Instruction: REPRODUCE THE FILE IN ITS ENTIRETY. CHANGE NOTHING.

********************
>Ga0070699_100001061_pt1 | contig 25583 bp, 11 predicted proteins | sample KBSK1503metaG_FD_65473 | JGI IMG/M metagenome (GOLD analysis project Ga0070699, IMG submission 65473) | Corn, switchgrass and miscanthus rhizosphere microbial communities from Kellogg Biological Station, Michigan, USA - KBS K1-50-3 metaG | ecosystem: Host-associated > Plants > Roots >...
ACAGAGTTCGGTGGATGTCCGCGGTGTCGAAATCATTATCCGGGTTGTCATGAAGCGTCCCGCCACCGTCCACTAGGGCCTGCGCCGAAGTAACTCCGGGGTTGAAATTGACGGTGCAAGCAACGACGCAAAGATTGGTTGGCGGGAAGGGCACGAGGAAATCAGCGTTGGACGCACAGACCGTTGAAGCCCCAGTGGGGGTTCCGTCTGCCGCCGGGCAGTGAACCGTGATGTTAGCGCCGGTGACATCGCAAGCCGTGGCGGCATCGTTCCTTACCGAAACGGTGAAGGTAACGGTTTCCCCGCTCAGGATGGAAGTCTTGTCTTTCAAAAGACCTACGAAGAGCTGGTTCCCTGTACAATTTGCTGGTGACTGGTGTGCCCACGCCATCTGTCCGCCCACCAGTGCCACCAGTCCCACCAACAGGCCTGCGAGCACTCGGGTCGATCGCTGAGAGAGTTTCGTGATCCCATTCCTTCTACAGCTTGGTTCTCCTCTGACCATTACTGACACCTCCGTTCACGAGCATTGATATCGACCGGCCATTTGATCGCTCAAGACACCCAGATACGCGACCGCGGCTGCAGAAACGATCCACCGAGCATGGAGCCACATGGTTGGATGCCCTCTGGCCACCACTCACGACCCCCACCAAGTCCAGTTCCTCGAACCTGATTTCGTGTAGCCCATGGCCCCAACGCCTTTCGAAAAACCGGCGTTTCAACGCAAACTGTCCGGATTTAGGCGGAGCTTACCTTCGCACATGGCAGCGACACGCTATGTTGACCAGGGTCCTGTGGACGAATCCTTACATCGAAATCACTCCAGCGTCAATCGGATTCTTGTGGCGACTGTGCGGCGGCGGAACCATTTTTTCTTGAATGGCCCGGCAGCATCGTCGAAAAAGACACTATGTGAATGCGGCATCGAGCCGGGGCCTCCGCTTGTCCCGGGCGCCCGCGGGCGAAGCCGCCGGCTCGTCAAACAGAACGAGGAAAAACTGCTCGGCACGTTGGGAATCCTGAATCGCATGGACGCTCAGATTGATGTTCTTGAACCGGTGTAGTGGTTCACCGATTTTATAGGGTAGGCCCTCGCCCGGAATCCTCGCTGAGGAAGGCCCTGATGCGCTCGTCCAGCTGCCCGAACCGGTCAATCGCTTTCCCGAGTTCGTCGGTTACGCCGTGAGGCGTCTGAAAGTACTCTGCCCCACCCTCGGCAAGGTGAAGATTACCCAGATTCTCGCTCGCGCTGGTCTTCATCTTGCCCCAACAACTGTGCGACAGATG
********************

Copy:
>Ga0070699_100001061_pt1 | contig 25583 bp, 11 predicted proteins | sample KBSK1503metaG_FD_65473 | JGI IMG/M metagenome (GOLD analysis project Ga0070699, IMG submission 65473) | Corn, switchgrass and miscanthus rhizosphere microbial communities from Kellogg Biological Station, Michigan, USA - KBS K1-50-3 metaG | ecosystem: Host-associated > Plants > Roots >...
ACAGAGTTCGGTGGATGTCCGCGGTGTCGAAATCATTATCCGGGTTGTCATGAAGCGTCCCGCCACCGTCCACTAGGGCCTGCGCCGAAGTAACTCCGGGGTTGAAATTGACGGTGCAAGCAACGACGCAAAGATTGGTTGGCGGGAAGGGCACGAGGAAATCAGCGTTGGACGCACAGACCGTTGAAGCCCCAGTGGGGGTTCCGTCTGCCGCCGGGCAGTGAACCGTGATGTTAGCGCCGGTGACATCGCAAGCCGTGGCGGCATCGTTCCTTACCGAAACGGTGAAGGTAACGGTTTCCCCGCTCAGGATGGAAGTCTTGTCTTTCAAAAGACCTACGAAGAGCTGGTTCCCTGTACAATTTGCTGGTGACTGGTGTGCCCACGCCATCTGTCCGCCCACCAGTGCCACCAGTCCCACCAACAGGCCTGCGAGCACTCGGGTCGATCGCTGAGAGAGTTTCGTGATCCCATTCCTTCTACAGCTTGGTTCTCCTCTGACCATTACTGACACCTCCGTTCACGAGCATTGATATCGACCGGCCATTTGATCGCTCAAGACACCCAGATACGCGACCGCGGCTGCAGAAACGATCCACCGAGCATGGAGCCACATGGTTGGATGCCCTCTGGCCACCACTCACGACCCCCACCAAGTCCAGTTCCTCGAACCTGATTTCGTGTAGCCCATGGCCCCAACGCCTTTCGAAAAACCGGCGTTTCAACGCAAACTGTCCGGATTTAGGCGGAGCTTACCTTCGCACATGGCAGCGACACGCTATGTTGACCAGGGTCCTGTGGACGAATCCTTACATCGAAATCACTCCAGCGTCAATCGGATTCTTGTGGCGACTGTGCGGCGGCGGAACCATTTTTTCTTGAATGGCCCGGCAGCATCGTCGAAAAAGACACTATGTGAATGCGGCATCGAGCCGGGGCCTCCGCTTGTCCCGGGCGCCCGCGGGCGAAGCCGCCGGCTCGTCAAACAGAACGAGGAAAAACTGCTCGGCACGTTGGGAATCCTGAATCGCATGGACGCTCAGATTGATGTTCTTGAACCGGTGTAGTGGTTCACCGATTTTATAGGGTAGGCCCTCGCCCGGAATCCTCGCTGAGGAAGGCCCTGATGCGCTCGTCCAGCTGCCCGAACCGGTCAATCGCTTTCCCGAGTTCGTCGGTTACGCCGTGAGGCGTCTGAAAGTACTCTGCCCCACCCTCGGCAAGGTGAAGATTACCCAGATTCTCGCTCGCGCTGGTCTTCATCTTGCCCCAACAACTGTGCGACAGATG